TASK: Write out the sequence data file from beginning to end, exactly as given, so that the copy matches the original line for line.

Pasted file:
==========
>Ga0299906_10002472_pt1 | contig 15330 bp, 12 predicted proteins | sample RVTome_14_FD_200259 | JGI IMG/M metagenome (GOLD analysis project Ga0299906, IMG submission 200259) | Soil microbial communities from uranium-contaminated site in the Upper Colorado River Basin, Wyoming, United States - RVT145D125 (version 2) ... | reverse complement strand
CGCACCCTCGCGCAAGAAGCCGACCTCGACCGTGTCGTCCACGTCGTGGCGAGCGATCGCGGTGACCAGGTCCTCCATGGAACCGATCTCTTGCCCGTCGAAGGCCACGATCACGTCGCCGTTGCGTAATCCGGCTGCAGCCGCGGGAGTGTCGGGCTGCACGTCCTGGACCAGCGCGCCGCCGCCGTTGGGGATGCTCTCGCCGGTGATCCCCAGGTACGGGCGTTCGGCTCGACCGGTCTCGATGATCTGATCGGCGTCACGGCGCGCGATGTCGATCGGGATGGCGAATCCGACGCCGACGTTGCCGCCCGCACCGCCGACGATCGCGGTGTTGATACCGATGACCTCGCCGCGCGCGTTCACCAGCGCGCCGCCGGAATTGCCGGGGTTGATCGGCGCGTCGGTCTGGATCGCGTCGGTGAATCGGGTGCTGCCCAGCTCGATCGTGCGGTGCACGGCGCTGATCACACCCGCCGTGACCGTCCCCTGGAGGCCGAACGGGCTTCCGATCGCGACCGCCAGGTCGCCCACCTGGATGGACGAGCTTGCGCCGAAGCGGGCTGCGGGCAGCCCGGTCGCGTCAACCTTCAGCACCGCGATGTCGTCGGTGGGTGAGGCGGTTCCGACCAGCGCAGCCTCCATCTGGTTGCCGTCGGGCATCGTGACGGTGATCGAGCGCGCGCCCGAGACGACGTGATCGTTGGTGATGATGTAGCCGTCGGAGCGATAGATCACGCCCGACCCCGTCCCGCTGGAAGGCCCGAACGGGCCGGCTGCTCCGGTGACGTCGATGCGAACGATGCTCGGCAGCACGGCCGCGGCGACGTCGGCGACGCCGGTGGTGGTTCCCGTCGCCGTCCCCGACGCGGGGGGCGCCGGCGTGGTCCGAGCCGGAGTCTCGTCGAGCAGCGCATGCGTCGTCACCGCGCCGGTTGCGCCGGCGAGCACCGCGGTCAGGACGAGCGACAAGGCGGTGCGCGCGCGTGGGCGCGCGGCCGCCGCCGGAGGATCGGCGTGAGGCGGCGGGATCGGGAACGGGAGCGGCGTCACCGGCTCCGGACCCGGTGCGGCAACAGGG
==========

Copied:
>Ga0299906_10002472_pt1 | contig 15330 bp, 12 predicted proteins | sample RVTome_14_FD_200259 | JGI IMG/M metagenome (GOLD analysis project Ga0299906, IMG submission 200259) | Soil microbial communities from uranium-contaminated site in the Upper Colorado River Basin, Wyoming, United States - RVT145D125 (version 2) ... | reverse complement strand
CGCACCCTCGCGCAAGAAGCCGACCTCGACCGTGTCGTCCACGTCGTGGCGAGCGATCGCGGTGACCAGGTCCTCCATGGAACCGATCTCTTGCCCGTCGAAGGCCACGATCACGTCGCCGTTGCGTAATCCGGCTGCAGCCGCGGGAGTGTCGGGCTGCACGTCCTGGACCAGCGCGCCGCCGCCGTTGGGGATGCTCTCGCCGGTGATCCCCAGGTACGGGCGTTCGGCTCGACCGGTCTCGATGATCTGATCGGCGTCACGGCGCGCGATGTCGATCGGGATGGCGAATCCGACGCCGACGTTGCCGCCCGCACCGCCGACGATCGCGGTGTTGATACCGATGACCTCGCCGCGCGCGTTCACCAGCGCGCCGCCGGAATTGCCGGGGTTGATCGGCGCGTCGGTCTGGATCGCGTCGGTGAATCGGGTGCTGCCCAGCTCGATCGTGCGGTGCACGGCGCTGATCACACCCGCCGTGACCGTCCCCTGGAGGCCGAACGGGCTTCCGATCGCGACCGCCAGGTCGCCCACCTGGATGGACGAGCTTGCGCCGAAGCGGGCTGCGGGCAGCCCGGTCGCGTCAACCTTCAGCACCGCGATGTCGTCGGTGGGTGAGGCGGTTCCGACCAGCGCAGCCTCCATCTGGTTGCCGTCGGGCATCGTGACGGTGATCGAGCGCGCGCCCGAGACGACGTGATCGTTGGTGATGATGTAGCCGTCGGAGCGATAGATCACGCCCGACCCCGTCCCGCTGGAAGGCCCGAACGGGCCGGCTGCTCCGGTGACGTCGATGCGAACGATGCTCGGCAGCACGGCCGCGGCGACGTCGGCGACGCCGGTGGTGGTTCCCGTCGCCGTCCCCGACGCGGGGGGCGCCGGCGTGGTCCGAGCCGGAGTCTCGTCGAGCAGCGCATGCGTCGTCACCGCGCCGGTTGCGCCGGCGAGCACCGCGGTCAGGACGAGCGACAAGGCGGTGCGCGCGCGTGGGCGCGCGGCCGCCGCCGGAGGATCGGCGTGAGGCGGCGGGATCGGGAACGGGAGCGGCGTCACCGGCTCCGGACCCGGTGCGGCAACAGGG